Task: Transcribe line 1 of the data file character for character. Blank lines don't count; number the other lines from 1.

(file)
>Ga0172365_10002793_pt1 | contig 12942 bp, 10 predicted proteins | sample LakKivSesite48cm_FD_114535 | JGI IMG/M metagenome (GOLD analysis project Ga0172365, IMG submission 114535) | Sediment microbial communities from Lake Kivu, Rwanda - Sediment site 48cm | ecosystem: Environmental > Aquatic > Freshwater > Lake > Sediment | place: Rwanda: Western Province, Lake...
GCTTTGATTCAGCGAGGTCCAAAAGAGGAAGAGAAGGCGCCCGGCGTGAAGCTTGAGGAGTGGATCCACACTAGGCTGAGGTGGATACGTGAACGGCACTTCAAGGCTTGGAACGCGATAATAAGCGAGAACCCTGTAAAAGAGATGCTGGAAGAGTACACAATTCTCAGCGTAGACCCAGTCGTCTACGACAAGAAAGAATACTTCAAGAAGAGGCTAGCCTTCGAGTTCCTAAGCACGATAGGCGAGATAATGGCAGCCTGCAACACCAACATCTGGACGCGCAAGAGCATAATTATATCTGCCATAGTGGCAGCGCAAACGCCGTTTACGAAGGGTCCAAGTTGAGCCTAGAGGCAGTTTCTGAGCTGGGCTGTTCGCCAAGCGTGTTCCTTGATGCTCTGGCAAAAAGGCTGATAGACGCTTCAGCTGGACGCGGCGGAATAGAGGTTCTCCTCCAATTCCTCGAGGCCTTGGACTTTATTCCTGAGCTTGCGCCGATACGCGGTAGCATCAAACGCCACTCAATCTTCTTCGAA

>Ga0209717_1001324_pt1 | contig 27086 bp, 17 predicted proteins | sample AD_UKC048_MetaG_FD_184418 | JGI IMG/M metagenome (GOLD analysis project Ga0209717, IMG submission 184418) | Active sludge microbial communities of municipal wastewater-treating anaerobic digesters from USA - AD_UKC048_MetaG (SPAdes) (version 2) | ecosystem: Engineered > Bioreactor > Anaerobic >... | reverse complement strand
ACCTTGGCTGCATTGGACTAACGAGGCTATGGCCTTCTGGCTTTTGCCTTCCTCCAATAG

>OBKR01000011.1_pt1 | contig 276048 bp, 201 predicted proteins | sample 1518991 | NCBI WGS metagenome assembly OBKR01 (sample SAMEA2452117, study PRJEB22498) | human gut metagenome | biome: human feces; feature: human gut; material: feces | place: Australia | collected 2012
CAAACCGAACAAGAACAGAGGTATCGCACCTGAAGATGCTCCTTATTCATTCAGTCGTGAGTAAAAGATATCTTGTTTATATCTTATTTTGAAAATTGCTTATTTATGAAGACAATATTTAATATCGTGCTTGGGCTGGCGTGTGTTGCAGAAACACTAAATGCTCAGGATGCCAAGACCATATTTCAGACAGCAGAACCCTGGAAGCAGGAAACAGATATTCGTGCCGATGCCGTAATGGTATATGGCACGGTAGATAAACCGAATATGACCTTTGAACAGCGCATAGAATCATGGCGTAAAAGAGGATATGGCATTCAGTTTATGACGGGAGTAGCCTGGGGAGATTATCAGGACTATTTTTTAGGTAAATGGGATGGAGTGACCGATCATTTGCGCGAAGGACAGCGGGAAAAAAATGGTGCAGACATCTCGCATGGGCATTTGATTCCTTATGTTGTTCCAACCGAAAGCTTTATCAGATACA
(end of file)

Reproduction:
>Ga0172365_10002793_pt1 | contig 12942 bp, 10 predicted proteins | sample LakKivSesite48cm_FD_114535 | JGI IMG/M metagenome (GOLD analysis project Ga0172365, IMG submission 114535) | Sediment microbial communities from Lake Kivu, Rwanda - Sediment site 48cm | ecosystem: Environmental > Aquatic > Freshwater > Lake > Sediment | place: Rwanda: Western Province, Lake...